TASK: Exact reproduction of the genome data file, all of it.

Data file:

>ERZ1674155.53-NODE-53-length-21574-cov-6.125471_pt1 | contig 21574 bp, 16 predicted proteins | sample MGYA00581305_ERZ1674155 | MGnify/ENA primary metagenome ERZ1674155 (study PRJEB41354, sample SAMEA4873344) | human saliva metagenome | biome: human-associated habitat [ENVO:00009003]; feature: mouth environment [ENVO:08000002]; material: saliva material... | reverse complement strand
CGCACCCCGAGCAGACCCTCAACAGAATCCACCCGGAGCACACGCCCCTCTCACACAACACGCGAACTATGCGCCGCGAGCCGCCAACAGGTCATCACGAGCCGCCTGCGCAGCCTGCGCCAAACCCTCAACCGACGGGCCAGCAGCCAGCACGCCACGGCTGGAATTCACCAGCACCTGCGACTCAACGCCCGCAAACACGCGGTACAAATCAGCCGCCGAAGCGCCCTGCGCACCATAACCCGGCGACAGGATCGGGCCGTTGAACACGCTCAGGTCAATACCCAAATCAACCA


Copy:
>ERZ1674155.53-NODE-53-length-21574-cov-6.125471_pt1 | contig 21574 bp, 16 predicted proteins | sample MGYA00581305_ERZ1674155 | MGnify/ENA primary metagenome ERZ1674155 (study PRJEB41354, sample SAMEA4873344) | human saliva metagenome | biome: human-associated habitat [ENVO:00009003]; feature: mouth environment [ENVO:08000002]; material: saliva material... | reverse complement strand
CGCACCCCGAGCAGACCCTCAACAGAATCCACCCGGAGCACACGCCCCTCTCACACAACACGCGAACTATGCGCCGCGAGCCGCCAACAGGTCATCACGAGCCGCCTGCGCAGCCTGCGCCAAACCCTCAACCGACGGGCCAGCAGCCAGCACGCCACGGCTGGAATTCACCAGCACCTGCGACTCAACGCCCGCAAACACGCGGTACAAATCAGCCGCCGAAGCGCCCTGCGCACCATAACCCGGCGACAGGATCGGGCCGTTGAACACGCTCAGGTCAATACCCAAATCAACCA